It feels like potholes are everywhere. Sometimes, a road is so riddled with the perilous pockmarks that it’s impossible to avoid them.
Not only are they irritating, but they’re a hazard to road safety and can seriously damage your car if you hit one, even at low speed.
So, if your car has fallen foul and needs expensive repairs, here’s how you can make a claim for pothole damage.
What is a pothole anyway?
A pothole is a hole that has formed in the surface of a road. They can damage a car’s suspension, warp the wheels, and cause tears and punctures in your tyres.
Why are there so many potholes in the UK?
Potholes are a particular problem on British roads because of, you guessed it, our weather.
They’re caused when water seeps into small cracks in the road’s surface. This loosens the ground underneath and can cause the tarmac to collapse. When it’s very cold, the holes can be made even worse due to the water freezing and expanding, and then thawing. Add some heavy vehicles passing over the top of it, and things crumble even more quickly.
To give an idea of just how many potholes there are on our roads, the 2023 survey report from the Annual Local Authority Road Maintenance (ALARM) stated that 1.4 million potholes were filled in 2022; at a cost of £93.7 million.
Can I claim for pothole damage to my car?
Yes, you can claim for pothole damage through your car insurance.
However, be aware that if you claim it could affect your no-claim discount and lead to a more expensive premium when you renew. It’s also important to consider your excess; the amount of money you need to pay towards any claim.
If you do decide to make an insurance claim, have the following details to hand:
- Your policy number and documents
- Your vehicle registration number
- Details about what happened and when
There’s also the option of pursuing a compensation claim against the local authority responsible for maintaining the road.
How to report a pothole and submit a council claim
If you’d rather not claim for pothole damage on your car insurance, or if it doesn’t seem cost-effective, you could try contacting the local authority responsible for the road.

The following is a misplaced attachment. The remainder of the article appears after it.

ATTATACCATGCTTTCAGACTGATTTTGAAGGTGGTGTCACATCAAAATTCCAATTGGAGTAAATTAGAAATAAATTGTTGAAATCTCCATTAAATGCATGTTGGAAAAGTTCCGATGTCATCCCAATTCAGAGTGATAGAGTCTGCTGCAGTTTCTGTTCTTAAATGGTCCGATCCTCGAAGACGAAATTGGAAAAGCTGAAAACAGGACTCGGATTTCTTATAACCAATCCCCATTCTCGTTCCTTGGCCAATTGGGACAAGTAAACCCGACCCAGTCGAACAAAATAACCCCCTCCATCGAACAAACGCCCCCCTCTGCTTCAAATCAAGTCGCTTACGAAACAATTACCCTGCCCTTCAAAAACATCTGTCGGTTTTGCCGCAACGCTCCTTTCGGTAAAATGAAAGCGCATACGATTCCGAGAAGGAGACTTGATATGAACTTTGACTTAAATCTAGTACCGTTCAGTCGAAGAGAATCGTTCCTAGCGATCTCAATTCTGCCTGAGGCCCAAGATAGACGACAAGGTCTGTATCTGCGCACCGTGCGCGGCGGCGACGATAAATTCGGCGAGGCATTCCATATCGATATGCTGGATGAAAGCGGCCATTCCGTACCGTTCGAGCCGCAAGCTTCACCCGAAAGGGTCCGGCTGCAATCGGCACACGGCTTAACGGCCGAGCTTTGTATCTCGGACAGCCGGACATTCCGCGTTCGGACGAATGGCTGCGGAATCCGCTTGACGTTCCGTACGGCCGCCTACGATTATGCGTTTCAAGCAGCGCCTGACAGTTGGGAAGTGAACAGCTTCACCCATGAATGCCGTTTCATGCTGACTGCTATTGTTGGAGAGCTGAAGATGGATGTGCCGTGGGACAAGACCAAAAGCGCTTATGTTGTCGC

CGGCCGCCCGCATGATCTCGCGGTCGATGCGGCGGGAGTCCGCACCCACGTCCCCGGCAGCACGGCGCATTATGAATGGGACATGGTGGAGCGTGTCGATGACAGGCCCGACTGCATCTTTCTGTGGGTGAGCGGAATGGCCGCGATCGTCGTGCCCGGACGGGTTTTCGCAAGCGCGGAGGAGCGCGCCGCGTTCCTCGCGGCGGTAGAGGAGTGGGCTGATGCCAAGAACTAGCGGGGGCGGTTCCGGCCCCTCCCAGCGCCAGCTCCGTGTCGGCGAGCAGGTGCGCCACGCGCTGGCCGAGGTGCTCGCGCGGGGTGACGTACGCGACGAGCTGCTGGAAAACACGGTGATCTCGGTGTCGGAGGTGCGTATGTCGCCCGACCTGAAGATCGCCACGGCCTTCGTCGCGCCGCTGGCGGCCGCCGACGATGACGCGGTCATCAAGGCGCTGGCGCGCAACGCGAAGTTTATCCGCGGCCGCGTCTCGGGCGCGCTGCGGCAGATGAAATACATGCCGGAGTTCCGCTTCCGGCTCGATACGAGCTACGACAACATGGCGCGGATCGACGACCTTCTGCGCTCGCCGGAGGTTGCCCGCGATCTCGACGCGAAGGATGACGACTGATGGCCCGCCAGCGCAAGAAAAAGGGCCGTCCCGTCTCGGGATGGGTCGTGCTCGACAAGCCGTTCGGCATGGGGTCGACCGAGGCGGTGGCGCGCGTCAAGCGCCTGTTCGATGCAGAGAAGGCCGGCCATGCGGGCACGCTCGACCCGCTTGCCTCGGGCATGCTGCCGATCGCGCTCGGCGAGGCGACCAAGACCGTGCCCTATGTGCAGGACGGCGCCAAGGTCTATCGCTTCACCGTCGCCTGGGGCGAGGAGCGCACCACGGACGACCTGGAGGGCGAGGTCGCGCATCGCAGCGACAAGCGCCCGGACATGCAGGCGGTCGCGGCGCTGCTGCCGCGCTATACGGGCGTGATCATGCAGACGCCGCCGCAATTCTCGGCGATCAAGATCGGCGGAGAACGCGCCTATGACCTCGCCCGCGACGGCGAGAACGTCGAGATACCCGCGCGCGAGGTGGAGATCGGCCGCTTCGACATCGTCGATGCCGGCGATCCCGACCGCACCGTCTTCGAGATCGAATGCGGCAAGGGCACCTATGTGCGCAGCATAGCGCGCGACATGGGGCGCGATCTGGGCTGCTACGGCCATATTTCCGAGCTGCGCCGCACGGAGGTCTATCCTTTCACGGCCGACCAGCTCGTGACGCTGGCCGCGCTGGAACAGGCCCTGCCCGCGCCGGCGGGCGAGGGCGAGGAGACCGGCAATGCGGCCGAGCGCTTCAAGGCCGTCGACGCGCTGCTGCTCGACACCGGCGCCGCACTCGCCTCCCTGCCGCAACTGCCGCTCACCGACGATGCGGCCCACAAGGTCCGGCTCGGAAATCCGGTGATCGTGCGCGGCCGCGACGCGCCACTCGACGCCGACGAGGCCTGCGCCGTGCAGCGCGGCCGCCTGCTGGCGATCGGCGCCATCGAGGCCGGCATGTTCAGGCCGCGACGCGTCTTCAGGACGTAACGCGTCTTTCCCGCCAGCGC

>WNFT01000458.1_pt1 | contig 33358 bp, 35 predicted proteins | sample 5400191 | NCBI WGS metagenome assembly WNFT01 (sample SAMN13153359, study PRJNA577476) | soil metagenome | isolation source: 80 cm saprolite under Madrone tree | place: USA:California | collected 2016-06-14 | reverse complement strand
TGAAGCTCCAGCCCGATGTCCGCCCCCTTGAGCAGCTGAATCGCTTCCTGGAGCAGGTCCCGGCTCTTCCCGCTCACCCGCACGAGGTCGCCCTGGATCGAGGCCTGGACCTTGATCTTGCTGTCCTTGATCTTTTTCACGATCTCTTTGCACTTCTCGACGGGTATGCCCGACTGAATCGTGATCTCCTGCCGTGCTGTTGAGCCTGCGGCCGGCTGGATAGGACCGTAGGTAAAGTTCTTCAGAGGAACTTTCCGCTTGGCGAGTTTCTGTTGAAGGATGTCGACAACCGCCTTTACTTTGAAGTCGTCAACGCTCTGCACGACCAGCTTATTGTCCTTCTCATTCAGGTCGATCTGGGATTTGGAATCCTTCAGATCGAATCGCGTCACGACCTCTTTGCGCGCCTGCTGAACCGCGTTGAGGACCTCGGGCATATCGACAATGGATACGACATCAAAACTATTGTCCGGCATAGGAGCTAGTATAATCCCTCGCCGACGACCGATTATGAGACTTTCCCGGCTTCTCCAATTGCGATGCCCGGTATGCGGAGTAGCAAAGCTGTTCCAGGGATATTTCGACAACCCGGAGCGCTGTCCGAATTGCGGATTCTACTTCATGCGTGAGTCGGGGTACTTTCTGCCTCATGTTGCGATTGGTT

To give yourself the best chance of success with a council claim, make sure you gather as much evidence as possible. The steps are:
- Take good-quality photos of the pothole in question
- Take photos of any damage it caused to your car
- Note the pothole’s location
- Keep all receipts for repair work
- Report the pothole to the local authority or the National Highways agency
Most councils allow you to report potholes via their websites. You can find out which authority is responsible using the Government’s ‘Report a Pothole’ webpage.
Before submitting your claim, make sure you’re familiar with the claims procedure and that you’ve gathered all the necessary details and evidence.
You will be asked questions like:
- What damage was caused?
- Why do you think the local authority is responsible?
- The date and time the damage was caused
- The specific location of where the damage took place – be ready with road names and landmarks that can identify which part of the road you were on
Bear in mind that you can’t claim compensation if debris from another vehicle caused the damage. In that instance, you should contact your insurer instead.
The council or authority will inform you of the outcome of your claim for pothole damage. They may accept the claim and cover all or part of the repair costs, or they may reject the claim altogether. If your claim is rejected, it may be possible to appeal the decision, but if all else fails, you could take your case to the small claims court. If that’s the road you want to go down, seek legal advice first!
Pothole damage from private property
If the road owner has public liability insurance, you may be able to claim on that. Otherwise, you may want to claim on your own insurance.
How to prevent pothole damage
General advice for preventing damage includes:
- Drive at the speed limit
- Keep a good grip on the steering wheel
- Drive cautiously when you see puddles as it’s often where water has collected in potholes
- Keep a safe distance between your car and the car in front (so you can see the road ahead)
- Make sure your tyres are in good condition